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This article was published on November 17, 2010

    UK government strikes blow to net neutrality

    UK government strikes blow to net neutrality
    Martin Bryant
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    Martin Bryant

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    Martin Bryant is founder of Big Revolution, where he helps tech companies refine their proposition and positioning, and develops high-qualit Martin Bryant is founder of Big Revolution, where he helps tech companies refine their proposition and positioning, and develops high-quality, compelling content for them. He previously served in several roles at TNW, including Editor-in-Chief. He left the company in April 2016 for pastures new.

    A UK government minister has dealt a blow to net neutrality by stating today that ISPs should be free to prioritise traffic as they like, as long as customers are informed.

    As The Guardian reports, Communications Minister Ed Vaizey told the FT World Telecoms Conference today that the Internet should be lightly regulated, arguing that having few rules was “Good for business, good for the economy and good for people”.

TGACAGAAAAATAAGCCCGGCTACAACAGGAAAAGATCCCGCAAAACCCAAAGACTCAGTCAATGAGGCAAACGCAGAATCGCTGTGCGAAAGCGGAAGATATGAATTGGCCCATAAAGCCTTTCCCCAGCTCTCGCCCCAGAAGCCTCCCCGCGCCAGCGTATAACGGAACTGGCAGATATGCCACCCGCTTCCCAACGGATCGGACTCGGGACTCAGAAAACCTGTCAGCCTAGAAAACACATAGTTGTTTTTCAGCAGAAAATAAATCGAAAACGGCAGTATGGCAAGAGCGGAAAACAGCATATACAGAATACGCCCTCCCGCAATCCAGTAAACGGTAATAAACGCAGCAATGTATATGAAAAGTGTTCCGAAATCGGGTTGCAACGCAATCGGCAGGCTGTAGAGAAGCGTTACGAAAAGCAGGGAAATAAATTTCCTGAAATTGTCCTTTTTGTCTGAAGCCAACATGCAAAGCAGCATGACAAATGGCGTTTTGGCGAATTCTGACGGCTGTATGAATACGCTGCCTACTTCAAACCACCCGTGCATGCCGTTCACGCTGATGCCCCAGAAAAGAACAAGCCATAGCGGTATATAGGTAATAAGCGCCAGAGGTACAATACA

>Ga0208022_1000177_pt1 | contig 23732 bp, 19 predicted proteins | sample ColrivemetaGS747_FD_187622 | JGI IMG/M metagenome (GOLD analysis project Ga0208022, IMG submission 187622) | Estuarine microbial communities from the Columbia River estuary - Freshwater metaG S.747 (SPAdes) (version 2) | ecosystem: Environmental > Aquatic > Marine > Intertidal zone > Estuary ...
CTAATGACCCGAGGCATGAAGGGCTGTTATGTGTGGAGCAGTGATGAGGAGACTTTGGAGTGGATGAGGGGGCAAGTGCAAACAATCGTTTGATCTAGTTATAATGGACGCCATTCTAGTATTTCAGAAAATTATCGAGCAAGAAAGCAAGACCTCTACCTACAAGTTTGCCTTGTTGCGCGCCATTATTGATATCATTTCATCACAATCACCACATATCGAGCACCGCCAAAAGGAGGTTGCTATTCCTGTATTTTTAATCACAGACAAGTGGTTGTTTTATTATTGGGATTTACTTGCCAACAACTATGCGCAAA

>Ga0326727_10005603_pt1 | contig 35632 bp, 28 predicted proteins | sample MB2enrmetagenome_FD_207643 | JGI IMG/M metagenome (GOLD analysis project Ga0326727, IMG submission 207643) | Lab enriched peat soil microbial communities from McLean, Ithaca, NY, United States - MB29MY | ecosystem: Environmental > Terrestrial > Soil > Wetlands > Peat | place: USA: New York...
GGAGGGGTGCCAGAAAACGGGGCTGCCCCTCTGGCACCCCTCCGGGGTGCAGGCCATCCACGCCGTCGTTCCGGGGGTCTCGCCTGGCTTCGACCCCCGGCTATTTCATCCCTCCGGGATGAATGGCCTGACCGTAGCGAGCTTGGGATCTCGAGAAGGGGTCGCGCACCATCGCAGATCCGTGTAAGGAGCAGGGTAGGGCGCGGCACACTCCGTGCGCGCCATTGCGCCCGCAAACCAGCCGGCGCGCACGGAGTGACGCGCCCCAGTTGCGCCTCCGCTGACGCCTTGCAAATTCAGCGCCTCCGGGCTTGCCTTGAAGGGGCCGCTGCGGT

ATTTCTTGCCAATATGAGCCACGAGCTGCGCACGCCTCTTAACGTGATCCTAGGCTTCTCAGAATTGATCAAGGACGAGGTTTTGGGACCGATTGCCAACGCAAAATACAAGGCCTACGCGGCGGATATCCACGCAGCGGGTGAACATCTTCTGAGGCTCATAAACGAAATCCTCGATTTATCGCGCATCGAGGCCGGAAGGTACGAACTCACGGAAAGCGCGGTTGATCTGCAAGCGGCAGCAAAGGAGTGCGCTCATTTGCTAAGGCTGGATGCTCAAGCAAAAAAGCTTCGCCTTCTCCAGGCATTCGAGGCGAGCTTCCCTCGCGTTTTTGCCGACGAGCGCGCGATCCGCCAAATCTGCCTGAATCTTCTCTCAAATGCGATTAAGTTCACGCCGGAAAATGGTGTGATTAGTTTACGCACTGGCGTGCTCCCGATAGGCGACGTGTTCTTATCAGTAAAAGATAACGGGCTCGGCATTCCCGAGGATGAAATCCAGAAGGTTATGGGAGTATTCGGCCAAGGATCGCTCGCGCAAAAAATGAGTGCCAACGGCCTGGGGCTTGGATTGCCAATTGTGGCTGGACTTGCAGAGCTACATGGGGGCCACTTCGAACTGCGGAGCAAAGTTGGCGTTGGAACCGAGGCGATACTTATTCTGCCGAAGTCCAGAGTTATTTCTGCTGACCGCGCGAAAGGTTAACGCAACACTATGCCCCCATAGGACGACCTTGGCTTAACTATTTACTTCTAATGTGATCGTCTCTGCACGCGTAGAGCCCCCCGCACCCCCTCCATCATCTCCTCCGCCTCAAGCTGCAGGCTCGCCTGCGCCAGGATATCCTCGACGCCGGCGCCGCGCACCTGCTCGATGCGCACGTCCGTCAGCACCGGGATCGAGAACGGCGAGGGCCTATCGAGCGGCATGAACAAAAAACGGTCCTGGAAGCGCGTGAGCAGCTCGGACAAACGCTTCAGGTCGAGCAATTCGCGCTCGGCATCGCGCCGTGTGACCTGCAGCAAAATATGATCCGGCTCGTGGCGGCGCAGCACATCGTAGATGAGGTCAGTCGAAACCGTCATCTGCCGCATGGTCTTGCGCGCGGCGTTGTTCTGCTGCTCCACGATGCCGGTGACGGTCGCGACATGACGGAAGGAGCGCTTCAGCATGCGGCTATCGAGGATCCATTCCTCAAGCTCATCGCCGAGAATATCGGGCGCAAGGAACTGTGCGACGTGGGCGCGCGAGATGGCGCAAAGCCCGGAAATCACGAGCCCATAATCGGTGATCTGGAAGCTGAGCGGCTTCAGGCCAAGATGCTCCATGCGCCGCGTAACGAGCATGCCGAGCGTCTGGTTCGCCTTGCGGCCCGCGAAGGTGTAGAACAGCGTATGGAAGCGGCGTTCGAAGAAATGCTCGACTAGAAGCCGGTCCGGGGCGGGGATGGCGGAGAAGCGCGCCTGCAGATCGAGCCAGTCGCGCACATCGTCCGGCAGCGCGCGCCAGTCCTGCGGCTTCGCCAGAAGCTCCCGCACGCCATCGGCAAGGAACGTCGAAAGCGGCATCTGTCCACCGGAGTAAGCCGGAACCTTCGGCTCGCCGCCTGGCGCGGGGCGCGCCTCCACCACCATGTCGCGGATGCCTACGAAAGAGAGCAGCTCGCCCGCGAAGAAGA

The ideal long held by many Internet evangelists, net neutrality is the concept that no online traffic is any more important than any other. Currently, it’s standard practice for a mega corporation’s website to be equal in priority to an unknown individual’s. However, as high bandwidth services like streaming video have come to the fore, the idea of “shaping” traffic to prioritise those willing to pay has become increasingly popular among ISPs.

    The UK government’s stance will put it at odds with the BBC, among others. Last month, the BBC’s Erik Huggers argued that discriminating against traffic in this way would distort competition, harming the UK’s creative economy.

    The argument against net neutrality has slowly been gaining momentum in recent months, not least in the US where previously pro-neutrality Google tabled a proposal with ISP Verizon for a compromise whereby traffic could be prioritised in certain situations, primarily over mobile networks.

    While the idea of allowing extra bandwidth for services like video streaming makes sense, the idea of corporate dollars destroying the “Everyone’s equal” ideal the Internet was built on leaves a bitter taste in our mouths.